Jeimer Candelario solidified himself as the third baseman for this team through at least arbitration after finally breaking out in a full time 2021 season, following a great 2020. With free agent targets at the position slim this offseason, the emergence of the aforementioned Candelario, as well as a couple of promising corner infielders in Toledo, it’s safe to say that the Tigers won’t spend here in the offseason. A budget option with a bit of pop is a former Philly, Maikel Franco. Franco had a disappointing 2021 season. His walk and strikeout rates went in opposite, negative directions from his career averages, and he had problems showcasing his power even in the homer-friendly confines of Camden Yards. Career-low barrel and hard-hit rates will do that to a player. He has the ability to hit 110+ MPH missiles, but he was not able to consistently string hits like that together while in Baltimore.
There are a couple interesting things about Franco for the Tigers to sign him to a minor league contract. For his career, the right-handed hitting Franco hits for a much better average against right-handed pitchers than lefties. Even though Jeimer Candelario is a switch hitter, he hits the ball much better against lefties. With his solid reverse splits, Franco would be able to platoon at first and third base as a pseudo-lefty. When Franco hits for anything close to a league-average BABIP, he is an above league average hitter. He has alternated positive and negative WAR seasons since 2016, with the common denominator being a positively correlated BABIP. In any given year if he’s lucky, he will end up being pretty good, as illustrated by his career numbers below.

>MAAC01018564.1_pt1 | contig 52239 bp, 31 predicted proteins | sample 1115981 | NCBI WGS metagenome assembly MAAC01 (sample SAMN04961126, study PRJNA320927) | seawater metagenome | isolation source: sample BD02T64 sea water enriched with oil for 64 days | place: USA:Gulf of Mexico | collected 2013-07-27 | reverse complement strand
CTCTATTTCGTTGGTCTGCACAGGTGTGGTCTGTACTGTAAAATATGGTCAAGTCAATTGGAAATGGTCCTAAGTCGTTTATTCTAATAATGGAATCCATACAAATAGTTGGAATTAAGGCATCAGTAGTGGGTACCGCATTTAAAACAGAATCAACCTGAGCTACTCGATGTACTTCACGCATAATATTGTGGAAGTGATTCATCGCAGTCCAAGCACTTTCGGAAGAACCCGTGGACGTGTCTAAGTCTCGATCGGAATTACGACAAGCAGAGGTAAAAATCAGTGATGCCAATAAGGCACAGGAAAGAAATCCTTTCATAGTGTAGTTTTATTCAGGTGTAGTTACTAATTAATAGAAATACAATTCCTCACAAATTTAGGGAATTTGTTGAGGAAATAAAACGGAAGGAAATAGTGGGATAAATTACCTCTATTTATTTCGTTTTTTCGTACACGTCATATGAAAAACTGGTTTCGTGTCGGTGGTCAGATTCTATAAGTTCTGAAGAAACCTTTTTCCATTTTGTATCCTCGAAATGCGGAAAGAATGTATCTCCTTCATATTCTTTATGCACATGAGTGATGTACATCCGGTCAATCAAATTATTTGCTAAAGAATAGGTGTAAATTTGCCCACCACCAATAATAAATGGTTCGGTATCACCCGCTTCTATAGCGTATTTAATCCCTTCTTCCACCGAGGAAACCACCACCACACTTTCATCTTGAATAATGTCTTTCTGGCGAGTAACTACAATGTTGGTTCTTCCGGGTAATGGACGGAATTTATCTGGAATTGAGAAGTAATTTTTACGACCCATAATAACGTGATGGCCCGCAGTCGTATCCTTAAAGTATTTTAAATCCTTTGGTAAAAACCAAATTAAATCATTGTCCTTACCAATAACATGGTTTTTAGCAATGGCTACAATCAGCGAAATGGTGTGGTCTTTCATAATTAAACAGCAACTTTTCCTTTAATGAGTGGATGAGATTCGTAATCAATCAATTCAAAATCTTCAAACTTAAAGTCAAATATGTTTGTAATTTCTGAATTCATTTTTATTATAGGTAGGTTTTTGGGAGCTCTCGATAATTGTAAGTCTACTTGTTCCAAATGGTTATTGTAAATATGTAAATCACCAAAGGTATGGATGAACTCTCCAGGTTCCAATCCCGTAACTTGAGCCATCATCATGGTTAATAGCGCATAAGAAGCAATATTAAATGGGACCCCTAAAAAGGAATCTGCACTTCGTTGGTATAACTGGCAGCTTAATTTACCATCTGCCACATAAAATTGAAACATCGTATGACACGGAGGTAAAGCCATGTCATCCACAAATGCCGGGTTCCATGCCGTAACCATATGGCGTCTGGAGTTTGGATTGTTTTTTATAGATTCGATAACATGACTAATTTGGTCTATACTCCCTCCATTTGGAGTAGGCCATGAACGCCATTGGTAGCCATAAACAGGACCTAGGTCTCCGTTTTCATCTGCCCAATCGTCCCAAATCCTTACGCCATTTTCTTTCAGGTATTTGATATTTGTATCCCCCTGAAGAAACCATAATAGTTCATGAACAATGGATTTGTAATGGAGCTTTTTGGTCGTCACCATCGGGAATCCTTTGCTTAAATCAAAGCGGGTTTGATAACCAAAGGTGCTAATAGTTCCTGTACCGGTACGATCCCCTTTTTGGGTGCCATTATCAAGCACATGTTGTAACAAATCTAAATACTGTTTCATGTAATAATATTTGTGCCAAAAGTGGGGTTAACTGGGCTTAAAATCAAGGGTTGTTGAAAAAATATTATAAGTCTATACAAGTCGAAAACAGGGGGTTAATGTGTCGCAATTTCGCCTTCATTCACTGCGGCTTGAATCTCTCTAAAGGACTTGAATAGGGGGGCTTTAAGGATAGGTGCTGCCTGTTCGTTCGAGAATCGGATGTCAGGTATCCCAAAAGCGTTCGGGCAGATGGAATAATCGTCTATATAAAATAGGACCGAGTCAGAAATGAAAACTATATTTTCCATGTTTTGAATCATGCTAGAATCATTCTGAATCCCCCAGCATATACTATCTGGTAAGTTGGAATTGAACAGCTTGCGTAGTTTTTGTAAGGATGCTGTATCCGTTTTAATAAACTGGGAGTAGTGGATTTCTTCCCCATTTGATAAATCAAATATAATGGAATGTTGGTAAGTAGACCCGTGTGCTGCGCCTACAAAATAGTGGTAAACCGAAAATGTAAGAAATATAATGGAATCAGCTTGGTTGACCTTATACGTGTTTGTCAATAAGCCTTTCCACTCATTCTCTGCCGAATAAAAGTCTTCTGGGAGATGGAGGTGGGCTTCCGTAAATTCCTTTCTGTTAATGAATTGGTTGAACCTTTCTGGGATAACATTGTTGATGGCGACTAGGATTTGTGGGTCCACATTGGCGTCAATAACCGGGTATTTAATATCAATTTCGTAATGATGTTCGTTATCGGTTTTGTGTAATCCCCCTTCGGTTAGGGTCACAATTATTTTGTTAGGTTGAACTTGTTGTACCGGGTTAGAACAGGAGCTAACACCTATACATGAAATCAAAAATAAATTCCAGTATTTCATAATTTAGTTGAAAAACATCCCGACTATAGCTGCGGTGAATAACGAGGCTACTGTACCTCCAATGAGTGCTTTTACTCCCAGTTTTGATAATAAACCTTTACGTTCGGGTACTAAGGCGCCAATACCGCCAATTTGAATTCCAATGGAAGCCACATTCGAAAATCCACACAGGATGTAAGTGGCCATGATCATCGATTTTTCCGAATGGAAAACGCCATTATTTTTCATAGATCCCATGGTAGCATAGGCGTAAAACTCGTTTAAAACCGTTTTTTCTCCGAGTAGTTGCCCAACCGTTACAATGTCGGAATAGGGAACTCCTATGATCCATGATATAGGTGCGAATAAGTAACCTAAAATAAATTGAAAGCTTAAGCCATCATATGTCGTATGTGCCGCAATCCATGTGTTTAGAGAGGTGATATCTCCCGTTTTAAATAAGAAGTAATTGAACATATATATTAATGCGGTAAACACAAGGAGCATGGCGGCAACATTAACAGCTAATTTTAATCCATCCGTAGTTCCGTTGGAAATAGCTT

Lastly, Franco is a plus-defender at third base, as shown by his 2.0 UZR in 2021. In contrast, Candelario was the worst cumulative defender on the team at his primary position with -6.1 UZR. Franco most likely will not be a gamechanger, but he provides some tools that incumbent players don’t. He should be able to be signed to a cheaper deal, and hopefully his alternating WAR trend continues with a good 2022 season.
Shortstop – Trevor Story – Colorado Rockies
If there is one free agent signing that happens this offseason for the Detroit Tigers, it needs to be at shortstop. Not only is this year’s free agency class stacked with premium options, this is a position of need for which the Tigers possess absolutely no realistic organizational depth past the rookie leagues. Ryan Kreidler played a great offensive shortstop with an .803 OPS and 22 homers in Erie and Toledo this year, but he profiles as more of a backup middle infielder.
Carlos Correa would be the ideal player to become the first good shortstop for the Tigers since Jose Iglesias. However, putting Correa on the same level as Iglesias would be an immense discredit to a player who was one of the best players in baseball this year. He finished with 7.2 WAR, posting a 131 OPS+ and 12 Statcast OOA at shortstop. He ranks in the 84th and 72nd percentile for walks and strikeouts, respectively. He would certainly mesh well with former Astros and current Tigers manager AJ Hinch. With Detroit’s payroll currently so low and with Miguel Cabrera’s contract soon to be off the books, Al Avila should be inclined to give Correa a long-term deal with an average annual value surpassing $30 million dollars.